Although Hernando Siles, president of Bolivia from 1926-1930, was overthrown by a popular revolution in June of 1930, he quickly emerged in the postChaco War years as a popular figure both in mythology and historiography. This re-evaluation of Siles was based on his prevention of war in the 1928 Paraguayan attack on Fort Vanguardia and on his role as creator of the Nationalist Party, a precursor of the modern revolutionary parties of Bolivia. While the writings of Alcides Argüedas reflected the earlier hostility towards him, such recent Bolivian historians as Enrique Finot, Porfirio Díaz Machicao, and Augusto Céspedes have sympathetically re-examined his character and government.

This initial volume of a proposed two volume study is the first full-scale biography of Siles. Written by a long-time friend, Benigno Carrasco, it covers the period to 1925. Lamenting the complete lack of personal archives of his subject, Carrasco has been forced to rely heavily on published sources and interviews. This has probably been the chief cause for the very poor coverage of the earlier years, and Carrasco has compensated for it by providing a wealth of material on the activities of Siles from 1920-1925. He has carefully documented the role of Siles in the 1920 revolution and his crucial leadership of the Saavedra forces in the subsequent splintering of the Republican Party and in the election of Saavedra to the presidency. Siles’ activities as parliamentary leader, party head, and cabinet minister during the years 1920-1923 are well covered, and the tangled political battles which led to Siles’ ultimate appointment to the presidency as Saavedra’s supposedly docile successor are carefully elucidated.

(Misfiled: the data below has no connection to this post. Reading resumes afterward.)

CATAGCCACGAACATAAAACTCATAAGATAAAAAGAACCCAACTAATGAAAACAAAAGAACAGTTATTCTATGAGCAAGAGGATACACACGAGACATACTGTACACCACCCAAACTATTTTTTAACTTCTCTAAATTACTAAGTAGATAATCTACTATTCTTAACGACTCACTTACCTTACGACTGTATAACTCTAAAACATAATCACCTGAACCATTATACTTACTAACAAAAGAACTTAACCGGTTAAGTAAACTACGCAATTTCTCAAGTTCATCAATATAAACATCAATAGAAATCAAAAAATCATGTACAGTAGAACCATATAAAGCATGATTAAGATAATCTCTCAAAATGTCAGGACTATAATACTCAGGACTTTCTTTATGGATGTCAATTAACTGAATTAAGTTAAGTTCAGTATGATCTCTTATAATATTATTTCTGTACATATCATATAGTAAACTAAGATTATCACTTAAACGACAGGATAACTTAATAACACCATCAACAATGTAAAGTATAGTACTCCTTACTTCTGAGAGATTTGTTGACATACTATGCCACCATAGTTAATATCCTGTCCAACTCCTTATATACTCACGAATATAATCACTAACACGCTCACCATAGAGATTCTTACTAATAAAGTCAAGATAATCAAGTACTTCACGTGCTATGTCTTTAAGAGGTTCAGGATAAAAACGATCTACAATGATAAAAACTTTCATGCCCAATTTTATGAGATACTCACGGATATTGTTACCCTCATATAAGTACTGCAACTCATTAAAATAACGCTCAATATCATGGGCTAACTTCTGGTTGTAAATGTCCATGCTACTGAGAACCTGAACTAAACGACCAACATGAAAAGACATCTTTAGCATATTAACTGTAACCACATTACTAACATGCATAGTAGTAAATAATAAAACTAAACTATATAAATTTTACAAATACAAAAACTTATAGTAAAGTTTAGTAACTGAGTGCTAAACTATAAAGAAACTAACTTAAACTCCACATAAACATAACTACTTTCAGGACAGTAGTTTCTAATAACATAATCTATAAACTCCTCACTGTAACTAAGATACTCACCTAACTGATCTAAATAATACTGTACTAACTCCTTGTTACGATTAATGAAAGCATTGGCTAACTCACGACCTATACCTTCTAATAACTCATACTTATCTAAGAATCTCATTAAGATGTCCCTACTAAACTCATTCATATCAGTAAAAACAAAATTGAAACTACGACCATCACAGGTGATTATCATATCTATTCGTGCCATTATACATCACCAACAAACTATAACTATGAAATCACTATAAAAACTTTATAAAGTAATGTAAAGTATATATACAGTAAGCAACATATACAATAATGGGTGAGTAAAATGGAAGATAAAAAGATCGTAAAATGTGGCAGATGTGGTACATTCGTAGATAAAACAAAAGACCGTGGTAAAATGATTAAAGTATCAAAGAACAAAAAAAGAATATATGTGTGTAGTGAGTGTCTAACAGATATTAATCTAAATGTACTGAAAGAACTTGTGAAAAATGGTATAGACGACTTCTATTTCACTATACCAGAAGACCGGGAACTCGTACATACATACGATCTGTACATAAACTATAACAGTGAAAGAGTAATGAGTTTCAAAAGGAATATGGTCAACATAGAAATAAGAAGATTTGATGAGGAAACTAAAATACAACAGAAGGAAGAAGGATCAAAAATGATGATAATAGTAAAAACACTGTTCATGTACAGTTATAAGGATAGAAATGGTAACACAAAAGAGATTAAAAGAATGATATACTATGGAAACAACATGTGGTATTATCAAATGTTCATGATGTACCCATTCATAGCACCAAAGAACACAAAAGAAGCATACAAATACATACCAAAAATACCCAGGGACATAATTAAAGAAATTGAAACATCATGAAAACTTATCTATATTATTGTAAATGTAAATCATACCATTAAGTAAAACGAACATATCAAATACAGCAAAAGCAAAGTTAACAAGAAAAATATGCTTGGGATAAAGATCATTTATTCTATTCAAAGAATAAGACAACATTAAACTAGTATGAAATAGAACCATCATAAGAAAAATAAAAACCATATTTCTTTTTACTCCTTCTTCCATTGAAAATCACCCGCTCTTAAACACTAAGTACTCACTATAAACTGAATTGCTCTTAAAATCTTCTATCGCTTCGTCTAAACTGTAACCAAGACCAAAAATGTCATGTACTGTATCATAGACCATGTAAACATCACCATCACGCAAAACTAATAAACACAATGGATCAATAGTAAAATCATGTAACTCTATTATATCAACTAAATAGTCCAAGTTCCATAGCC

Although this biography is rich in political materials for the early career of Hernando Siles, it lacks organization and synthesis. Too often the documents and quotes are amassed without discrimination, while questionable actions of Siles are either ignored or loosely justified by the times. There is also an inability of the author to account for the qualities which enabled Siles to generate such intense loyalties among the younger intellectuals, politicians, and officers of his day. However, despite these deficiencies, this remains an important study of the political career of Hernando Siles and of the political history of Bolivia in the 1920’s.